Nielsen Co. CFO Brian West said in the company's earnings call that the charge was a “reflection of continued revenue declines.” The business media unit generated $82 million in revenue in the third quarter, a 28.6% decline from $115 million in the same period last year.
During the call, West gave mixed signals about Nielsen's intentions regarding The Hollywood Reporter.
He responded to a question about the rumored sale saying: “For assets that don't hit the mark, we're always looking to work them out of the portfolio.”
Later, he appeared to shift course: “Our strategy has always been for our prime, core iconic brands—Billboard, THR,
etc.—where those brands are very strong in their class, where they've got online capability, where they've got an opportunity to go right at the consumer, and there's a trade show element to them—those are going to be the ones we're going to continue to work through this cycle, because those are the kind, once this turns around, those are going to win, largely by the strength of the brand itself.”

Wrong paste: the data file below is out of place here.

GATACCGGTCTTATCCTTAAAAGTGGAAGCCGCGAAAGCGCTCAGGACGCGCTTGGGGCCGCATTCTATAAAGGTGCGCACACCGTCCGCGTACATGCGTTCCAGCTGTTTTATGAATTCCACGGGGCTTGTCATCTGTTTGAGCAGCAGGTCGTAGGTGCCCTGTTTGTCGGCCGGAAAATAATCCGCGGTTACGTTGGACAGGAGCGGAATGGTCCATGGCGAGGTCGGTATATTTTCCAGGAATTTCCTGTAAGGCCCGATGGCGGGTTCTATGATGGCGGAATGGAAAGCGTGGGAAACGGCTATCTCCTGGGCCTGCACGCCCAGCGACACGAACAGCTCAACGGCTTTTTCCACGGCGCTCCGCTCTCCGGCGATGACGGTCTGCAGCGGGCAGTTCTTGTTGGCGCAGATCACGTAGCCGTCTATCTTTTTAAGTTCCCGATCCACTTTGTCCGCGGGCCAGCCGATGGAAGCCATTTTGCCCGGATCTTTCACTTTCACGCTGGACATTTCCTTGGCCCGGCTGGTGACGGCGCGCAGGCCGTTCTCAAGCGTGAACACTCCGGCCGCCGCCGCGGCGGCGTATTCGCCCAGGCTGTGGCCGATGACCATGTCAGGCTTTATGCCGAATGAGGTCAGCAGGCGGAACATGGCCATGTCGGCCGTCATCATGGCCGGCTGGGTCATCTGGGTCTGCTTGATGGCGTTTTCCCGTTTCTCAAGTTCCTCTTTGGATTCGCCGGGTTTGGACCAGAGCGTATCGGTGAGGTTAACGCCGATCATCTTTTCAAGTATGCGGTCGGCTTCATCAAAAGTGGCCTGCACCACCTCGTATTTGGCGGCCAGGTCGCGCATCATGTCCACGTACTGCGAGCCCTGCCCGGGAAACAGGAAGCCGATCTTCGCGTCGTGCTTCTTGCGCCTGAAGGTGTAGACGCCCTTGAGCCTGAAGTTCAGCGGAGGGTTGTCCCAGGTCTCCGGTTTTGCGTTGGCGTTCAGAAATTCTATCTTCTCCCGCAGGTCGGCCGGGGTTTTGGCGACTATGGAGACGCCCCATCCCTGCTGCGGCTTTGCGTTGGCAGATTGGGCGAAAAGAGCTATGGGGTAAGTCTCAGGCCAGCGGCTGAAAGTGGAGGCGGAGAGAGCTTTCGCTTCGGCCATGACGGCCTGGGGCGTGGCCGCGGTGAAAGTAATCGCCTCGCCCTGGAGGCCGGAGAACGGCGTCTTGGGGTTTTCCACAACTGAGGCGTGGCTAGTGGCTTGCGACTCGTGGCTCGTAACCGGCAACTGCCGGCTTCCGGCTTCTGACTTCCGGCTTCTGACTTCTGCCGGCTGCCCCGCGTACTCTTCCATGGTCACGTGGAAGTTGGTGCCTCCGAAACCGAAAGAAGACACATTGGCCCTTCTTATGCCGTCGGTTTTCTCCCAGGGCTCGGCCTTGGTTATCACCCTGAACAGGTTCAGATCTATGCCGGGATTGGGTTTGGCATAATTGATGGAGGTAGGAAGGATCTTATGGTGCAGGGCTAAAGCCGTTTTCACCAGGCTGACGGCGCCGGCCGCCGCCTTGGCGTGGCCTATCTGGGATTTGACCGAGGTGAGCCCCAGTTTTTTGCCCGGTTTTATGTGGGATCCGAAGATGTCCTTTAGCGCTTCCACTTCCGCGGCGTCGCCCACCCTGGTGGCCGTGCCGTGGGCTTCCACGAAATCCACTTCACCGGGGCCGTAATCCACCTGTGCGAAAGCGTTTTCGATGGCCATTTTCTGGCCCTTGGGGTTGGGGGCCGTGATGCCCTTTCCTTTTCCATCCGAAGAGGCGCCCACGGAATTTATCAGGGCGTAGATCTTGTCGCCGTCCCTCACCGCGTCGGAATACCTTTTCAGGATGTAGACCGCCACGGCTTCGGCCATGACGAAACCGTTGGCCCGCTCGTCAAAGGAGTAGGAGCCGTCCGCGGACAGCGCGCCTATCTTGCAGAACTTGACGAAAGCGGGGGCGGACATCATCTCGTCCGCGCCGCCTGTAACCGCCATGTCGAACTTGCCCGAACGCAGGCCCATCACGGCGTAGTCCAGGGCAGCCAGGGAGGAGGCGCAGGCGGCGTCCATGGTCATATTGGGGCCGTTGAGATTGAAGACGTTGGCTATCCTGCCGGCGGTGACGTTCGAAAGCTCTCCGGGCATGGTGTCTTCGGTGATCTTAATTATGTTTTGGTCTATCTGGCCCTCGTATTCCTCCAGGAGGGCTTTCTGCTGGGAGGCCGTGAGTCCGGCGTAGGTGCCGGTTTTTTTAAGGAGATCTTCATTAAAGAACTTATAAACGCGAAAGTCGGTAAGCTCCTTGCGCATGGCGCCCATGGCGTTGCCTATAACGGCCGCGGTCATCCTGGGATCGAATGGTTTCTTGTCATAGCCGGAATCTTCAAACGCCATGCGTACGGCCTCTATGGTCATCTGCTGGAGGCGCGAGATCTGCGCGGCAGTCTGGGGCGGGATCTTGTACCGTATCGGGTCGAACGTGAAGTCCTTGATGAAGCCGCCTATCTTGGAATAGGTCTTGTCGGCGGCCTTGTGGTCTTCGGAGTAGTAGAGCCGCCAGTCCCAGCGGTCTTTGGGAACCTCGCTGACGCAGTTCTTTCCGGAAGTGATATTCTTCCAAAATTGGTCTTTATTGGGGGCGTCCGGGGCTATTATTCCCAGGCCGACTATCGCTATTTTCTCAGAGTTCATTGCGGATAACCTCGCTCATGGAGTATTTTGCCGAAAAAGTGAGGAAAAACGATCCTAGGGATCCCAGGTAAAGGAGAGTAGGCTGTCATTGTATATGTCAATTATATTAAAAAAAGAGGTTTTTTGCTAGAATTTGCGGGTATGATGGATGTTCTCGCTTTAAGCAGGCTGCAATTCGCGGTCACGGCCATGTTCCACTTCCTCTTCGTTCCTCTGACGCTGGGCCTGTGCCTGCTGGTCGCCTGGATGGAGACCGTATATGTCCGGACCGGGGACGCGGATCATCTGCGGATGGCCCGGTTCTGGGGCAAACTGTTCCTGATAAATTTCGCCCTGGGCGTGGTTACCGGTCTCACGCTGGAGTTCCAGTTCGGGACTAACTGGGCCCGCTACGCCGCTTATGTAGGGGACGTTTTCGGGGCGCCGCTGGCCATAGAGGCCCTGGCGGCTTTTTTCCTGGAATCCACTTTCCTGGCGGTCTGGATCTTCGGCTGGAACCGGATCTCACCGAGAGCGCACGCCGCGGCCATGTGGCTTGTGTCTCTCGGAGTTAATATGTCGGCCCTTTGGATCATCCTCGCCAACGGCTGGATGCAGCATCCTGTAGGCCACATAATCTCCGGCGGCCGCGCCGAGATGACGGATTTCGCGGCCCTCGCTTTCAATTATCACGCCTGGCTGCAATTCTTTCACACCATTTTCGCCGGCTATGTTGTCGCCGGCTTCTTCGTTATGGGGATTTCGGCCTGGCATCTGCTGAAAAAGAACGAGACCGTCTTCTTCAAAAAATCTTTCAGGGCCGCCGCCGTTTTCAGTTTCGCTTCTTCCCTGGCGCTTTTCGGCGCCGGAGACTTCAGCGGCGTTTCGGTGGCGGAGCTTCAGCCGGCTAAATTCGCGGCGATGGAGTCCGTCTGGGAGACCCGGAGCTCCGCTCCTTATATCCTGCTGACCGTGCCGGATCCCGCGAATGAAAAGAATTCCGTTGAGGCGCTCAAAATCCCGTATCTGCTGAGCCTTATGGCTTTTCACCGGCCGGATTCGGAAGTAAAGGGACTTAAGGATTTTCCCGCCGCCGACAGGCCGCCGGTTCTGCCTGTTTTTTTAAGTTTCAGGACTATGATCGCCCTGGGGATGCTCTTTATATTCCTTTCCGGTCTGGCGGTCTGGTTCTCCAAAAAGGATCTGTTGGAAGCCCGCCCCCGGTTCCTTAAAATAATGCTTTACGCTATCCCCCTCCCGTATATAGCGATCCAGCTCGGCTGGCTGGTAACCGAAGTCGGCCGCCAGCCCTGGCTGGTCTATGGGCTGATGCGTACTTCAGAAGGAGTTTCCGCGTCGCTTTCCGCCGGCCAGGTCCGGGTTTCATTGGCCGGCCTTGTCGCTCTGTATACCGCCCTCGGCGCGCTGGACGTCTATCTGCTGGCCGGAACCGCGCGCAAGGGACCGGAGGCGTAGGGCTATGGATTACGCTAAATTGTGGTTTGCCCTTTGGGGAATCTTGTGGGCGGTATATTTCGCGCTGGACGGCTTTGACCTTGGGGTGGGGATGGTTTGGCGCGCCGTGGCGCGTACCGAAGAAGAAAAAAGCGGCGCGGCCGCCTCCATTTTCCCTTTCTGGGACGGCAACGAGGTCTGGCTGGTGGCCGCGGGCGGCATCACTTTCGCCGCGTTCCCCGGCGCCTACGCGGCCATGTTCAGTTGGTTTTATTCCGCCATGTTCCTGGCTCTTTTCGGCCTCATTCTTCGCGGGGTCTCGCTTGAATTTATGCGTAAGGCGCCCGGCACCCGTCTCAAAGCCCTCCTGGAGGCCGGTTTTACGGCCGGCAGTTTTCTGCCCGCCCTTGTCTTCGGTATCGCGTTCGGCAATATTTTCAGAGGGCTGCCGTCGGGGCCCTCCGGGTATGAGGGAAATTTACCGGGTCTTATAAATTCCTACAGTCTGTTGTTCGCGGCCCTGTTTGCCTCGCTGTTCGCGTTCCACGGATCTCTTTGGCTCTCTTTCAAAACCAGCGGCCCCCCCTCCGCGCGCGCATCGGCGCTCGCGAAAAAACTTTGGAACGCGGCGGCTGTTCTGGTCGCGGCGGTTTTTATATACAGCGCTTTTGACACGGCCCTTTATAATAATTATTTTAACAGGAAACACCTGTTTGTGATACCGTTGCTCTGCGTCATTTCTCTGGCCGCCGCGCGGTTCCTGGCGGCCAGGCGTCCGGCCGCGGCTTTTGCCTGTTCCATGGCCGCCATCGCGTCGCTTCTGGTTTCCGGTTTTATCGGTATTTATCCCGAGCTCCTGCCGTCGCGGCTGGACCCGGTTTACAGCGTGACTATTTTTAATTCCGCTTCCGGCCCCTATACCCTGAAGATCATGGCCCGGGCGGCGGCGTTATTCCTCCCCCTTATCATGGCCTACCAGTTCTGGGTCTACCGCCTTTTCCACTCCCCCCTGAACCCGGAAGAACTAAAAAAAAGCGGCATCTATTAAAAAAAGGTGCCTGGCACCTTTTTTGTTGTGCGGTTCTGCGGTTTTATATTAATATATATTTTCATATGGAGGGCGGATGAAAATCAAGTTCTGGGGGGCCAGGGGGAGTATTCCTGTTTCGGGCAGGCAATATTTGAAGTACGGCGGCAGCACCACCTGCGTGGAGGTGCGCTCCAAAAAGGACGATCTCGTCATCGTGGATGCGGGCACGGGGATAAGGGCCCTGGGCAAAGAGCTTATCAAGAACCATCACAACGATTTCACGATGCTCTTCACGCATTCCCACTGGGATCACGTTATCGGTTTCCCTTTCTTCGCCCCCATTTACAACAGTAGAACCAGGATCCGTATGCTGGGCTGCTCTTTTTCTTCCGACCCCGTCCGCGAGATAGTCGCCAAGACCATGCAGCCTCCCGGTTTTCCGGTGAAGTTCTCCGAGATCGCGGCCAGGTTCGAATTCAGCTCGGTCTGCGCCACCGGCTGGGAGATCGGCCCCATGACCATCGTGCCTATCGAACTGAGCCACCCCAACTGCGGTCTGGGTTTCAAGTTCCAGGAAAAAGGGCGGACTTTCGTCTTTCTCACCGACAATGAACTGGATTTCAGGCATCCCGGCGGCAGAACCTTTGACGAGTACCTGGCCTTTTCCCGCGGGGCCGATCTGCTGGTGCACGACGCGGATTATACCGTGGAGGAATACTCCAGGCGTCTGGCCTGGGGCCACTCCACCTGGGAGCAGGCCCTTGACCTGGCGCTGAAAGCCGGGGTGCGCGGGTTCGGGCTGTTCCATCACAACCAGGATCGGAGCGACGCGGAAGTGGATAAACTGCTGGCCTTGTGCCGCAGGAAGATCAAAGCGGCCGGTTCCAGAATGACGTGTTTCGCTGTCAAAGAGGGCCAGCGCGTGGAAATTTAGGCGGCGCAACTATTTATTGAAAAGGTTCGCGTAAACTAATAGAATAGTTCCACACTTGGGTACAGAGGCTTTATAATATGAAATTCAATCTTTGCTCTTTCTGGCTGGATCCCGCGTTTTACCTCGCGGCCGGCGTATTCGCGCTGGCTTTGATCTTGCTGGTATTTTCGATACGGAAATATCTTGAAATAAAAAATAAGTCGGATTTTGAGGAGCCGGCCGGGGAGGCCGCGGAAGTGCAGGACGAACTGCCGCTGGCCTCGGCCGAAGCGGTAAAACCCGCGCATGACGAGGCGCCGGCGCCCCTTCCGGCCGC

McGraw-Hill has followed a long-term strategy of shedding advertiser-supported products in favor of information businesses. The weak performance of McGraw-Hill's information and media segment offers support for the strategy. In the third quarter, revenue for the segment declined 10.1% to $238.9 million compared with the same period last year.
But the sale of BusinessWeek,
the company's flagship brand, appears to take McGraw-Hill's commitment to limiting its exposure to cyclical advertising businesses to a new level.
But not every big company, of course, is exiting the magazine business. Bloomberg, the new owner of BusinessWeek,
is wading right in. M